Monday, October 20, 2014



When the laundry is all clean...

And I'm putting away my socks...

I pretend like I'm Donny Osmond.

Sunday, October 12, 2014

Little Tikes Review--Grey Sports Touch 'N' Go Racer

 I have received this product from MGA as part of their toy tester program.


Recently I was invited to become a member of Team Little Tikes. Since I'm a grandma, or an adopted grandma, to quite a few little ones, I thought this would be a perfect chance to test out some new toys. I've always thought Little Tikes Website toys were not only educational, but fun and sturdy as well.

The first toy Little Tikes Website sent me was the Grey Sports Touch 'N' Go Racer. I think I was just as excited as the grandchildren to see how this speedy racer worked.  When I showed up with a toy in hand, none of the three could contain their excitement.

I showed 5-year-old Chunk how to remove the tab that protects the batteries (which were provided--yay!) from being drained before actual usage. He mastered that easily enough. Then he helped me remove the car itself from the packaging. I loved that the car was attached by means of blue twisty paper in a figure-8 shape. Two small twists and the car was out and ready for play! No assembly required. (That was important to me when I had three small children waiting for action!)

Easy Access!

Both Chunk and 4-year-old Pixie got the hang of it immediately and had fun pressing the various buttons to make sounds, that of an engine starting, a horn honking, and the engine revving. The most fun though was pressing that "Go" button to see the car take off on its own, 15-20 feet down the length of a cement porch! We finally had to make the children take turns because all three were so excited to make that car go. 


 The package was marked for 2+ Years, but our 2-year-old Miss Baby Elephant had a little trouble. She couldn't seem to comprehend that she needed to press the "Go" button and then let the car go on its own. She held on to the car after pressing "Go" until the wheels stopped spinning, then threw it to make it "go."  No amount of tutoring helped her to get the hang of it. (Her mom thought maybe she was just trying to keep the other two from getting the car!) The sturdiness of the car amazed me, as it survived quite a few of her "tosses."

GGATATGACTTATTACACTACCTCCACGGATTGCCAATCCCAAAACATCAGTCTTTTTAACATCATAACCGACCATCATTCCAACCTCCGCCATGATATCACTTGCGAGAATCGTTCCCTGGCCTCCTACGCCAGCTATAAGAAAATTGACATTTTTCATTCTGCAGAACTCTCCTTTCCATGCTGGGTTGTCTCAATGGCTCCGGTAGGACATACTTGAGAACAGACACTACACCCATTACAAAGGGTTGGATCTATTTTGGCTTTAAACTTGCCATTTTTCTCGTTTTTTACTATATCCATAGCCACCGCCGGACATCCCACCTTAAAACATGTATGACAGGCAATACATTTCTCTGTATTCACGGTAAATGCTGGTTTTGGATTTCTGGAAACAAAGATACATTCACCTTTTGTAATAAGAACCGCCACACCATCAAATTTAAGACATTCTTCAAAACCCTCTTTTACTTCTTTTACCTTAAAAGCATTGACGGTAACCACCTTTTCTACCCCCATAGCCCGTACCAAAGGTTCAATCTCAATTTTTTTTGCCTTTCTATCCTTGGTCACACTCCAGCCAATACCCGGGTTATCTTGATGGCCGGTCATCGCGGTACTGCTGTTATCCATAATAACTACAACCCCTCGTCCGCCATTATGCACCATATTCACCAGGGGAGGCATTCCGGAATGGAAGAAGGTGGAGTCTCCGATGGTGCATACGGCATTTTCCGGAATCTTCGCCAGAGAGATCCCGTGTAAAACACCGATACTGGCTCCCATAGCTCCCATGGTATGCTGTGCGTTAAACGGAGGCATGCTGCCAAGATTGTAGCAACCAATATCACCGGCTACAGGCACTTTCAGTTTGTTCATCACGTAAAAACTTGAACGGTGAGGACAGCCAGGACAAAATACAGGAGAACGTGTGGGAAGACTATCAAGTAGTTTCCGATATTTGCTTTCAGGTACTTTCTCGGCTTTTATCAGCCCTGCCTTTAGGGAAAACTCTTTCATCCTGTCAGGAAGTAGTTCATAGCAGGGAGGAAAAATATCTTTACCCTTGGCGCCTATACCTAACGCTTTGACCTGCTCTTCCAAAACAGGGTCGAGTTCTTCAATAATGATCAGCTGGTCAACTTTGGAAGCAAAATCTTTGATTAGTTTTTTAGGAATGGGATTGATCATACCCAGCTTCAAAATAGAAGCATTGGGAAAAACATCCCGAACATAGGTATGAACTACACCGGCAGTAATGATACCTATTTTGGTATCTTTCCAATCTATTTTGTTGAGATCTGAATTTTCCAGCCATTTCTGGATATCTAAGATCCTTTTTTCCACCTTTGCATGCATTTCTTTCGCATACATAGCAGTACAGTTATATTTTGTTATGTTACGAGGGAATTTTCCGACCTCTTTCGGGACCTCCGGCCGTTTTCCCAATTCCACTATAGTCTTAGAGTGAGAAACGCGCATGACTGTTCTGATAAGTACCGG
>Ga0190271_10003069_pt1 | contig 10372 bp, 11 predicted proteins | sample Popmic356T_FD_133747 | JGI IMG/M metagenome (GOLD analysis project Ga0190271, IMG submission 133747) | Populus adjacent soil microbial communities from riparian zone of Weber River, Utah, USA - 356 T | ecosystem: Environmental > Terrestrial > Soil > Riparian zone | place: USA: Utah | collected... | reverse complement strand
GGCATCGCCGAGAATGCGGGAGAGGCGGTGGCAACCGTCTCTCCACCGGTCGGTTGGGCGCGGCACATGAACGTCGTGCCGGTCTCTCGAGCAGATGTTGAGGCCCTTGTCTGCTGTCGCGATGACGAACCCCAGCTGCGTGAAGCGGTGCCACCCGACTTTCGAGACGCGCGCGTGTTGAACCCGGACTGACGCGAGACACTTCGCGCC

We took the car inside too, to see how well it did on an area rug, and it soared across the living room floor just as well as it did outside. It wasn't long before they wanted to take it back outside so they had room to watch it fly!

The Little Tikes Grey Sports Touch 'N' Go Racer provided over an hour's worth of outdoor play for these three kids that evening, and is still going strong a few weeks later. I think that Chunk's shirt says it all!  

**Become a member of a fun site where you can share your love for all things Little Tikes--Join Team Little Tikes

#spon: I'm required to disclose a relationship between my blog and MGAE. This could include MGAE providing me with content, product, access or other forms of payment.

Wednesday, October 1, 2014

October is Down Syndrome Awareness Month

Sarah’s Gift  
Madonna Dries Christensen 

October is Down Syndrome awareness month. With an economy of words, and two photos, here’s one view of enlightenment.
        My 10-year-old granddaughter, Sarah, has Down syndrome. She’s a social butterfly; at school nearly everyone knows her by name. She’s loving, thoughtful, sympathetic, compassionate, and given to serious tears when she believes she has hurt someone’s feelings. It’s also apparent that Sarah is aware of other people’s specific needs.
        Sarah’s seven-year-old brother, William, has autism. He sometimes socializes with his two sisters, but he’s easily distracted into doing something else. William is nonverbal and uses pictures to communicate. Although he loves school and riding the bus, a new classroom and other changes in routine cause stress. Carrying pictures of things he likes is comforting.
        Sarah understands the comfort of familiar things. Her doll, Inga, accompanies her most everywhere except to school. One morning while William waited for the bus, Sarah drew a picture of some of his favorite things: A school bus, a stop sign, wheels, a shoe, and eyeglasses.
        This simple drawing brought not only a moment of socialization between siblings, but William communicated recognition of the gift by touching Sarah’s arm.   

 Photos by Jill B.

[For information about Down syndrome, see To learn about autism, see]  

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